Neighbor to Neighbor: Food Insecurity Is Still a Struggle

As the town optimistically re-opens businesses and moments of normalcy return to daily routines, it is still a difficult time for many residents, including children who won’t get meals from schools during the summer months.

Neighbor to Neighbor continues to witness high numbers of people in Greenwich who are food insecure and depend on Neighbor for weekly food assistance.

Rhonda Morley, Pam Sloane and Betsy Parker

While the new Neighbor to Neighbor food pantry is being built, dedicated   community volunteers continue to provide support. In the spring of 2020, Lori Jackson and Jaye Richey, leaders of the Faith in Action Committee at St. Paul’s Church in Riverside, noted the dramatic increase in food insecurity as thousands lost their jobs.

“We knew we had to quickly organize a substantial food drive to supplement Neighbor to Neighbor’s inventory,” Jackson said. “We put the word out and mobilized a weekly food drive at St. Paul’s every Thursday morning.”

Recognizing St. Paul’s plea for help, the Social Justice Committee of the Parish of St. Catherine of Siena and St. Agnes, chaired by Betsy Parker, also launched a weekly contactless food drive in Riverside on Tuesday mornings. Through drenching rains and blistering heat, the committee continues to collect shelf stable foods (cereal, rice, beans, pb&j, pasta) and personal care products for Neighbor to Neighbor every Tuesday morning.

This weekly food drive has served as an outpost for Neighbor to Neighbor since they have temporarily relocated to North Greenwich Community Church, while awaiting construction to be completed at their new facility.

“The need still exists and we are going to continue on,” said Pam Sloane, Social Justice committee member and lead communicator of the Tuesday food drive.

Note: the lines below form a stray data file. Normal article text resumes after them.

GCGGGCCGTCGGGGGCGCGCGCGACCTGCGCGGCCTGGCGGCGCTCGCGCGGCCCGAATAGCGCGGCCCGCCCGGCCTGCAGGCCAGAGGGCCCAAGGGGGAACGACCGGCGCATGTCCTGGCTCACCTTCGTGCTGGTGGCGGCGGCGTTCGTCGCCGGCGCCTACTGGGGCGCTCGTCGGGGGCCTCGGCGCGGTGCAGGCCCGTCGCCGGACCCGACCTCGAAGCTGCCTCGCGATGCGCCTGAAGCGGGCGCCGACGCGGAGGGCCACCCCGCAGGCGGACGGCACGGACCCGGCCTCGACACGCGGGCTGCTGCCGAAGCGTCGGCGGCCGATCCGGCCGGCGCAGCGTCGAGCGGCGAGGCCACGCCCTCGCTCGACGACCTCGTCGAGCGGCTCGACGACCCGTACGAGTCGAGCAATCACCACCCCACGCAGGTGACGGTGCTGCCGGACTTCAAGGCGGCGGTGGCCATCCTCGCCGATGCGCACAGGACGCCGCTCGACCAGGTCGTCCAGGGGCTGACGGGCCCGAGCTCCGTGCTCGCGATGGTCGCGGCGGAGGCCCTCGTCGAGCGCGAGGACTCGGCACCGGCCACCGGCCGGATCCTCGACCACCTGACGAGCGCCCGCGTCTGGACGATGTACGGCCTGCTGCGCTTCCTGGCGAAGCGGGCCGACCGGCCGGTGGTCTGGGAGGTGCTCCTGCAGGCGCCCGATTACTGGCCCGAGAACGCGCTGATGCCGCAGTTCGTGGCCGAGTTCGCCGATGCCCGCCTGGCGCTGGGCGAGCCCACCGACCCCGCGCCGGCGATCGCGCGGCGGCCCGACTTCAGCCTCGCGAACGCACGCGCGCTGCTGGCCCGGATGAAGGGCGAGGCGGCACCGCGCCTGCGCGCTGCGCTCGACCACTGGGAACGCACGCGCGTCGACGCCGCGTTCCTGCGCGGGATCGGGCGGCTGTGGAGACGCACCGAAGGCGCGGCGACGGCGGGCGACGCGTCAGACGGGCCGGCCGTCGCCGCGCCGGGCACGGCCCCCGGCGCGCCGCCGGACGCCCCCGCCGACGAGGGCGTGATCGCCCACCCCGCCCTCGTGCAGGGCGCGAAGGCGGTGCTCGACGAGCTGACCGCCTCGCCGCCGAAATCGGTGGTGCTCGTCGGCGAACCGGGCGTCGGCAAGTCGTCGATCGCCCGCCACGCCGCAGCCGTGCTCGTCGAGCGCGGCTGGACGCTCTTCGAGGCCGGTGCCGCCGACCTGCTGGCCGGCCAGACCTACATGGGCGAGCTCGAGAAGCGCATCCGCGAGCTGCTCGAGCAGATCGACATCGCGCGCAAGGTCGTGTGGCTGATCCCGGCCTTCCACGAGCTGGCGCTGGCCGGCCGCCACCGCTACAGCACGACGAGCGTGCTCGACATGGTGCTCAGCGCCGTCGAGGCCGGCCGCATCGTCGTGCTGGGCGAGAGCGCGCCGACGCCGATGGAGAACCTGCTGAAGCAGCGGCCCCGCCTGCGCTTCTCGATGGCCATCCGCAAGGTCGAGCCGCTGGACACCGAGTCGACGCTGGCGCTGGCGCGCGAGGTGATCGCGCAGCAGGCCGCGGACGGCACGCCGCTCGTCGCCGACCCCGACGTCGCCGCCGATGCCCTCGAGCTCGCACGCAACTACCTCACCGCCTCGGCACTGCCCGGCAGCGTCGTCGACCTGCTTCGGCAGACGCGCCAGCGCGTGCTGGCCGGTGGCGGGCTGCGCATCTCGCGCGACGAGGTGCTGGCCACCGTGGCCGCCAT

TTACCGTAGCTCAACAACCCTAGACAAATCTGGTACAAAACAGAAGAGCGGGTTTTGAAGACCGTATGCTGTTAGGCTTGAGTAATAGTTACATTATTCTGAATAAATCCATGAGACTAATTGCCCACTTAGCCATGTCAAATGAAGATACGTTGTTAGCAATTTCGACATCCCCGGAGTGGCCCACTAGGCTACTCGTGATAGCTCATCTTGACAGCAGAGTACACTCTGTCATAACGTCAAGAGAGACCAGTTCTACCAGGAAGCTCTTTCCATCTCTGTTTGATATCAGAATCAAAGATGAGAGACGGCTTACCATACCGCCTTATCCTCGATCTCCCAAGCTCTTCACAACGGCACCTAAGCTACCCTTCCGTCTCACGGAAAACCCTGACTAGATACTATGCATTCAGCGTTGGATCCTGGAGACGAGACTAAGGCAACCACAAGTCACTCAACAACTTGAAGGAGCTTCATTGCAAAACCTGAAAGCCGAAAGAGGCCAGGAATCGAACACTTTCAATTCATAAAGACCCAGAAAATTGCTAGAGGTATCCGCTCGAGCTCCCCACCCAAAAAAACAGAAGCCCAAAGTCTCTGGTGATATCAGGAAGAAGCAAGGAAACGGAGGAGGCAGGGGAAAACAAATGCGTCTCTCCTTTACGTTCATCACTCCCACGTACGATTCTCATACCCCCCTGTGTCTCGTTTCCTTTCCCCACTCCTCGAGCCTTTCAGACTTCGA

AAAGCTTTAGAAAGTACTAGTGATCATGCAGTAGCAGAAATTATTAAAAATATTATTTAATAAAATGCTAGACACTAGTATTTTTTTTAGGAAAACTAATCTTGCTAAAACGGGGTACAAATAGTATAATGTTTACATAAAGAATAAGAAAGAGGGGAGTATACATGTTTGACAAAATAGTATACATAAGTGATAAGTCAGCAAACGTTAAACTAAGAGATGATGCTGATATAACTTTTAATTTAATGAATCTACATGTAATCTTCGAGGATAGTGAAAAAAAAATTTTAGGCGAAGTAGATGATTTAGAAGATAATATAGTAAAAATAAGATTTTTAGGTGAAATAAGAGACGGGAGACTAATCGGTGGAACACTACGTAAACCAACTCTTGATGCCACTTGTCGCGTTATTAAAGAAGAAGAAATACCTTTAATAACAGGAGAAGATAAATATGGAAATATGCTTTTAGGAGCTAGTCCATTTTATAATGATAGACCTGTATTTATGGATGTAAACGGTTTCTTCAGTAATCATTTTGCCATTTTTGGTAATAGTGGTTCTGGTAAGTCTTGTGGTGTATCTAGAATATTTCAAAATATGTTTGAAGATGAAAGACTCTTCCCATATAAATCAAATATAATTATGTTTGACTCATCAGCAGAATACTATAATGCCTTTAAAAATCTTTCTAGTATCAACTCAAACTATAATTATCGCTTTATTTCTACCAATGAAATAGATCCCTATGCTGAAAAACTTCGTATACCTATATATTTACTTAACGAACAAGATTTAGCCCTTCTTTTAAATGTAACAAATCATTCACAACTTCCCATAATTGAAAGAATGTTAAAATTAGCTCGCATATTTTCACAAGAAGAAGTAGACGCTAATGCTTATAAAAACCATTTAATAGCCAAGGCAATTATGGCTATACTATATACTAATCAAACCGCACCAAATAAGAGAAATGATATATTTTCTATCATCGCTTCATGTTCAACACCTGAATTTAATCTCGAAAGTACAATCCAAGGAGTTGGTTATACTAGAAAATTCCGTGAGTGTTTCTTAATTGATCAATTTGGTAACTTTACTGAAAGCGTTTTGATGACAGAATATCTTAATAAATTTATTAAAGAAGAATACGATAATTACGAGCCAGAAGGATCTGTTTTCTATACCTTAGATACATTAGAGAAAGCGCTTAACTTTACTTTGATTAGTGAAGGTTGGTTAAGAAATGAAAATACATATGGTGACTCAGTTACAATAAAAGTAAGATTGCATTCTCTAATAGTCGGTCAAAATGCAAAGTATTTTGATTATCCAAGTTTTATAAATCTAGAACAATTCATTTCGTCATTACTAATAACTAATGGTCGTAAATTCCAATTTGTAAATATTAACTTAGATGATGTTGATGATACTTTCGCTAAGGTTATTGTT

“Pam has been a pivotal volunteer and largely responsible for the drive’s success,” said Rhonda Morley, Social Justice Committee member. “Pam is responsible for the amazing outreach to the larger community as well as to our parish. She is fearless in her advocacy for our neighbors in need. And the need continues – 500 households still receive groceries each week. We are a small but essential piece of this support system.”

Both churches have seen extraordinary acts of generosity from the community.

“We have a donor who comes weekly with a large box full of groceries purchases while he shops. He thoroughly enjoys shopping for others,” Morley said, adding, “There’s also a high school student who places flyers in his neighborhood mailboxes, asking for neighbors to donate to Neighbor’s food pantry. He recently dropped off his collection to the Tuesday food drive”

“Volunteers have always provided valuable contributions to this community and COVID brought out the best in them. So many people were brave during a very scary time,” Jackson said. “This also offered a way for people to feel connected to their church, even when they weren’t able to attend services.  They wanted to do good things during COVID, but we cannot relax yet. Grocery prices are going up, shipping food and supplies is more expensive, and these increases impact the people who can least afford it.”

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About the “Fill the Build” Campaign for Neighbor to Neighbor

In the giving spirit of the Neighborhood Champions, Neighbor to Neighbor has launched the “Fill the Build” Campaign, inviting the entire community to help people in need by filling the interior space and contributing towards purchasing fresh and shelf-stable food, chairs, tables, and shelves. The Campaign will run through November 2021. It is being co-chaired by Lori Jackson and John Cooper, both experienced community fundraising volunteers and committed supporters of Neighbor to Neighbor. “We’re excited to offer the community the opportunity to fill the building and open the doors to people in need,” Lori said. “We welcome everyone’s participation,” John emphasized.  “A donation in any amount is most welcome. We want everyone in Greenwich to feel like a part of this neighborhood project.”